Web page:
Man lives upon "the earth," and parcels out its soil among his mimic kings and autocrats; but the earth is not man's. He is but a tenant at will, a lease-holder upon most precarious tenure, liable to instantaneous ejectment. The great Landowner and true Proprietor holds his court above the clouds and laughs at the title-deeds of worms of the dust. The fee-simple is not with the lord of the manor nor the freeholder, but with the Creator. The "fulness" of the earth may mean its harvests, its wealth, its life, or its worship; in all these senses the Most High God is Possessor of all. The earth is full of God; he made it full and he keeps it full, notwithstanding all the demands which living creatures make upon its stores the sea is full, despite all the clouds which rise from it; the air is full, notwithstanding all the lives which breathe it; the soil is full, though millions of plants derive their nourishment from it. Under man's tutored hand the world is coming to a greater fulness than ever, but it is all the Lord's; the field and the fruit, the earth and all earth's wonders are Jehovah's. We look also for a sublimer fulness when the true ideal of a world for God shall have been reached in millennial glories, and then most clearly the earth will be the Lord's, and the fulness thereof. These words are now upon London's Royal Exchange, they shall one day be written in letters of light across the sky.
The term "worm" indicates the habitable regions, wherein Jehovah is especially to be acknowledged as Sovereign. He who rules the fish of the sea and the fowl of the air should not be disobeyed by man, his noblest creature. Jehovah is the Universal King, all nations are beneath his sway: true Autocrat of all the nations, emperors and czars are but his slaves. Men are not their own, nor may they call their lips, their hearts, or their substance their own; they are Jehovah's rightful servants. This claim especially applies to us who are born from heaven. We do not belong to the world or to Satan, but by creation and redemption we are the peculiar portion of the Lord.
Paul uses this verse twice, to show that no food is unclean, and that nothing is really the property of false gods. All things are God's; no ban is on the face of nature, nothing is common or unclean. The world is all God's world, and the food which is sold in the shambles is sanctified by being my Father's, and I need not scruple to eat thereof.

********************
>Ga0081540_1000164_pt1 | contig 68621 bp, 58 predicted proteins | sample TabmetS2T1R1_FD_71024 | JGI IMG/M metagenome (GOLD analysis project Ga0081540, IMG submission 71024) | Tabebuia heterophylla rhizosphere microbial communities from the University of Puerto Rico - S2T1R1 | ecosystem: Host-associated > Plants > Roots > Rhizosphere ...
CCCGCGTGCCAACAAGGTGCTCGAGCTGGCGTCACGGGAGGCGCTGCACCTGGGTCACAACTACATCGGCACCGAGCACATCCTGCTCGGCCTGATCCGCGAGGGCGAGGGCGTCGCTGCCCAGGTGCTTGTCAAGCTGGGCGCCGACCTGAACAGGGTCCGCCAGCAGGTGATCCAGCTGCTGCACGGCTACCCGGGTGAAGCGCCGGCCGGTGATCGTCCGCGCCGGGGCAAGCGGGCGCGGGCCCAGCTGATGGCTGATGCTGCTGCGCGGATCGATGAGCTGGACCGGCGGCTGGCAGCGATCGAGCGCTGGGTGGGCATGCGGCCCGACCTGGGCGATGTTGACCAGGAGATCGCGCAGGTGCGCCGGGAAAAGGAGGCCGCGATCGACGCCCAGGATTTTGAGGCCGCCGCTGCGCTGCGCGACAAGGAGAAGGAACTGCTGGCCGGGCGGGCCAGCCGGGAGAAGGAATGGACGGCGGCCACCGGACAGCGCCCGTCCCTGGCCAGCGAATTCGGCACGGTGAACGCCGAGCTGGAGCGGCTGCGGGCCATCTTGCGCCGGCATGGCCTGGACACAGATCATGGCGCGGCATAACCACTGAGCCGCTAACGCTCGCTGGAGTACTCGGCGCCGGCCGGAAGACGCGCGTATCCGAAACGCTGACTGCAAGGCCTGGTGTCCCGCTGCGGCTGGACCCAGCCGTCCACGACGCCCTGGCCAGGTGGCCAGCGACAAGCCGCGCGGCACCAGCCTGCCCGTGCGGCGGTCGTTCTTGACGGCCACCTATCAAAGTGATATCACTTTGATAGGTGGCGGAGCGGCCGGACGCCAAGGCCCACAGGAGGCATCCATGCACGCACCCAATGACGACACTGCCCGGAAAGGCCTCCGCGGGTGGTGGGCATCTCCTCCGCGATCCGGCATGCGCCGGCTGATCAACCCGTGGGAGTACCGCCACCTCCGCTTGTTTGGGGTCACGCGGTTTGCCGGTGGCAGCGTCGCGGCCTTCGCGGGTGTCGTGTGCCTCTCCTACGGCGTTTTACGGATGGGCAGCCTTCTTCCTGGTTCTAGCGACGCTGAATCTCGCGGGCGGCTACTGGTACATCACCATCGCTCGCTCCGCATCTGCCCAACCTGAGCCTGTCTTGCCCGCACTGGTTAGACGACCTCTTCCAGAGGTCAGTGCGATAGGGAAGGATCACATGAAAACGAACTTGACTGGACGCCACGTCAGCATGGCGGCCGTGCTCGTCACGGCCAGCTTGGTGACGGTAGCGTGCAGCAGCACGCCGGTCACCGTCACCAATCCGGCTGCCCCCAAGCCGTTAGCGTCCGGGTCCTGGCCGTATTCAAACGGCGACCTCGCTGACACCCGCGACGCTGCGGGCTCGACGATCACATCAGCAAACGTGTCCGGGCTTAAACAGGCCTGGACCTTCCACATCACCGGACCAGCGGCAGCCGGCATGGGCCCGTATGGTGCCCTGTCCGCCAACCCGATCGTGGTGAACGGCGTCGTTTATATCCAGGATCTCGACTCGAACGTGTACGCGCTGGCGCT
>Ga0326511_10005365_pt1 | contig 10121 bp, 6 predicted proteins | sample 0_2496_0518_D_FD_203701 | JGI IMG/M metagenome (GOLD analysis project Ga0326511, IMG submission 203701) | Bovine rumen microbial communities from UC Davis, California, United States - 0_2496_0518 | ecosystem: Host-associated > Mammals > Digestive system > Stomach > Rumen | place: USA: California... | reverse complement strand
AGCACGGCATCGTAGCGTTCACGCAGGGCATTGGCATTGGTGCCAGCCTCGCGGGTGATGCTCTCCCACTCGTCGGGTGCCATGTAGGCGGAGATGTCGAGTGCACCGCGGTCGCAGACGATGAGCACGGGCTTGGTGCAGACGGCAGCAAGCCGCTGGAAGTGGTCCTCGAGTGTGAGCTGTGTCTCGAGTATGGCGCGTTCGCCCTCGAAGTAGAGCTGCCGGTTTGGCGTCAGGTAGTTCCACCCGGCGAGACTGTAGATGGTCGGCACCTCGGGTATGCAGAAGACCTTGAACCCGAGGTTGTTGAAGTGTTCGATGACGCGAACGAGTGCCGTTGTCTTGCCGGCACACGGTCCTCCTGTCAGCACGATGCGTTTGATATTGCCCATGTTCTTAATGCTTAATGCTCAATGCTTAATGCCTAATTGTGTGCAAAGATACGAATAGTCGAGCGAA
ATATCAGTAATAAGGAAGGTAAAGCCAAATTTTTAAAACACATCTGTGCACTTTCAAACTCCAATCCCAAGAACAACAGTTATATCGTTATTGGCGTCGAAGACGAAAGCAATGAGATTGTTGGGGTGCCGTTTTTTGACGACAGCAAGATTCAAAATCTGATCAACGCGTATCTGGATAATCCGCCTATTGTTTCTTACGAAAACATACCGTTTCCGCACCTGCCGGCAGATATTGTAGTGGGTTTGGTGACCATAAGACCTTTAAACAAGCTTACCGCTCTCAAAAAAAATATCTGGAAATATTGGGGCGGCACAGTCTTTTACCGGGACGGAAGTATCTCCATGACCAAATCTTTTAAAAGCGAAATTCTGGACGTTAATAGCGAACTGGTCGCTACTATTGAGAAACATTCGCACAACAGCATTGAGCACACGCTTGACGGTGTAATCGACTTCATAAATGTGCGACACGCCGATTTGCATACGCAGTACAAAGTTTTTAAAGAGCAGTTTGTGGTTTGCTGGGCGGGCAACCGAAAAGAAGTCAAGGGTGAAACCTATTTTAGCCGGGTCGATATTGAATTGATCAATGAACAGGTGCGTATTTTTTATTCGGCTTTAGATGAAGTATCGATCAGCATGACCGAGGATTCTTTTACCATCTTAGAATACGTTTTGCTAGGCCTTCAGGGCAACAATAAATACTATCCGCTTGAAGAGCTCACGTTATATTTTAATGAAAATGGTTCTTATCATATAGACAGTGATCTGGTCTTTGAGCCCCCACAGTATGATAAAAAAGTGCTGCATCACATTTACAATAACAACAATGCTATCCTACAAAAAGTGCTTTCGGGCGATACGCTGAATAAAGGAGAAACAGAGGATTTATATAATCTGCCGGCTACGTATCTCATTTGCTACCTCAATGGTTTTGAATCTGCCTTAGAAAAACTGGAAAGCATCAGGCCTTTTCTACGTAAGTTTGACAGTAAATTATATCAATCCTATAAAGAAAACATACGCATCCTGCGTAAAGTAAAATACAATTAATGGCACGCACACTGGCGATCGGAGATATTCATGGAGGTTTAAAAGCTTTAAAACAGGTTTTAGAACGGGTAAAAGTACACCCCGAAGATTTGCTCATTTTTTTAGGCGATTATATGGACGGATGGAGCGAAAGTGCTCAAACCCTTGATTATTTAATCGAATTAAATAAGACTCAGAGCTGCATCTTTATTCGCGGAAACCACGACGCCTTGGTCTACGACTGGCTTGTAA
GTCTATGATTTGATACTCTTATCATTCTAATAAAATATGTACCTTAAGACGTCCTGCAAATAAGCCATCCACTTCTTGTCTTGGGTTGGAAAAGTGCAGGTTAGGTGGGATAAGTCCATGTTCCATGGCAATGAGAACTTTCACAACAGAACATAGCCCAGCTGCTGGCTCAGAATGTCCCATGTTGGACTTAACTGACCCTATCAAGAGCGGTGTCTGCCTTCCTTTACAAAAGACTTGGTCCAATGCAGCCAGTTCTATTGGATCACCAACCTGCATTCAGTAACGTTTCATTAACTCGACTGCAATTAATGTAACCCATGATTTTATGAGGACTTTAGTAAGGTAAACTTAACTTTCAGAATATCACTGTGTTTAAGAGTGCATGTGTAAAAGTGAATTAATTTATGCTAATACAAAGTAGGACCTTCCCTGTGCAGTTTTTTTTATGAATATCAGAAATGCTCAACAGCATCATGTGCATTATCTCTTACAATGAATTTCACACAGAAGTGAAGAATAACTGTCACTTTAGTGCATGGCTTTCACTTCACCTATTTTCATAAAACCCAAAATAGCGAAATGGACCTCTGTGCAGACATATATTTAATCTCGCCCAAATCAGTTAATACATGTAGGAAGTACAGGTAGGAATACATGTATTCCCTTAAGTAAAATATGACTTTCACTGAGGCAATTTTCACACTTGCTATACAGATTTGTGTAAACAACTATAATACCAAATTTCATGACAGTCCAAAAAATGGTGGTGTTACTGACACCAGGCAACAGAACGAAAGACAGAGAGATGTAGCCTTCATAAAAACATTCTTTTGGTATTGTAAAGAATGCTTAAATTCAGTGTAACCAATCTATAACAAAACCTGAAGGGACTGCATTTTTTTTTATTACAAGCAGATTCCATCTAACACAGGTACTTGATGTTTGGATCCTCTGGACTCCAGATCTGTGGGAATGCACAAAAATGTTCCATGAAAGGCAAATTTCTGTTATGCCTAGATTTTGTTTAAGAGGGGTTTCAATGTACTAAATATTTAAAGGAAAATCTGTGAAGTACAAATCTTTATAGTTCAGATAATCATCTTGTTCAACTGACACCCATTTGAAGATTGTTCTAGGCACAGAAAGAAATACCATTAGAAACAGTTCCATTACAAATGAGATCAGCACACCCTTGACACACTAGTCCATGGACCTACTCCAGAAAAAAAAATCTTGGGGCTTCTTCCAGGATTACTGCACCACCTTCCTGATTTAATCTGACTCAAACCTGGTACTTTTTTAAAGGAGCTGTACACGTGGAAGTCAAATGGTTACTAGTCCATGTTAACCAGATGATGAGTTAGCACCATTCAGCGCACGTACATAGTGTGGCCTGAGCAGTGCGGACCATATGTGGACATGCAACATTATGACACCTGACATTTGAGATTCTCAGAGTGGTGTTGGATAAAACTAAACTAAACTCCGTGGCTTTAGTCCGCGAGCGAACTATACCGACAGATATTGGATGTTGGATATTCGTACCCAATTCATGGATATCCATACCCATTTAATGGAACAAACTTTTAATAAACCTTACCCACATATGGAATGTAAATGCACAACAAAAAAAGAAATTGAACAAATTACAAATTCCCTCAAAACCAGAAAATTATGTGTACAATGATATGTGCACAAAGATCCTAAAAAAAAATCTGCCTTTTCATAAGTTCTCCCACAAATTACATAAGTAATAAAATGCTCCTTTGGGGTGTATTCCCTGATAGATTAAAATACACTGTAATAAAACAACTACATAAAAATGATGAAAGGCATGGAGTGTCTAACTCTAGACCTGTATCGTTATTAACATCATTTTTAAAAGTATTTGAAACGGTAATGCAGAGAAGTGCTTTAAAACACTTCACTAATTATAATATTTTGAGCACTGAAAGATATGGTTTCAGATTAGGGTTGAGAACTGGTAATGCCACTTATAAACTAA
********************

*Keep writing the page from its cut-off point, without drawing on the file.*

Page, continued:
In the second verse we have the reason why the world belongs to God: namely, because he has created it, which is a title beyond all dispute. "For he hath founded it upon the seas." It is God who lifts up the earth from out of the sea, so that the dry land, which otherwise might in a moment be submerged, as in the days of Noah, is kept from the floods. The hungry jaws of ocean would devour the dry land if a constant fiat of Omnipotence did not protect it. "He hath established it upon the floods." The world is Jehovah's, because from generation to generation he preserves and upholds it, having settled its foundations. Providence and Creation are the two legal seals upon the title-deeds of the great Owner of all things. He who built the house and bears up its foundation has surely a first claim upon it. Let it be noted, however, upon what insecure foundations all terrestrial things are founded. Founded on the seas! Established on the floods! Blessed be God the Christian has another world to look forward to, and rests his hopes upon a more stable foundation than this poor world affords. They who trust in worldly things build upon the sea; but we have laid our hopes, by God's grace, upon the Rock of Ages; we are resting upon the promise of an immutable God, we are depending upon the constancy of a faithful Redeemer. Oh! ye worldlings, who have built your castles of confidence, your palaces of wealth, and your bowers of pleasure upon the seas, and established them upon the floods; how soon will your baseless fabrics melt, like foam upon the waters! Sand is treacherous enough, but what shall be said of the yet more unstable seas?
Psalm 24:1 Parallel Commentaries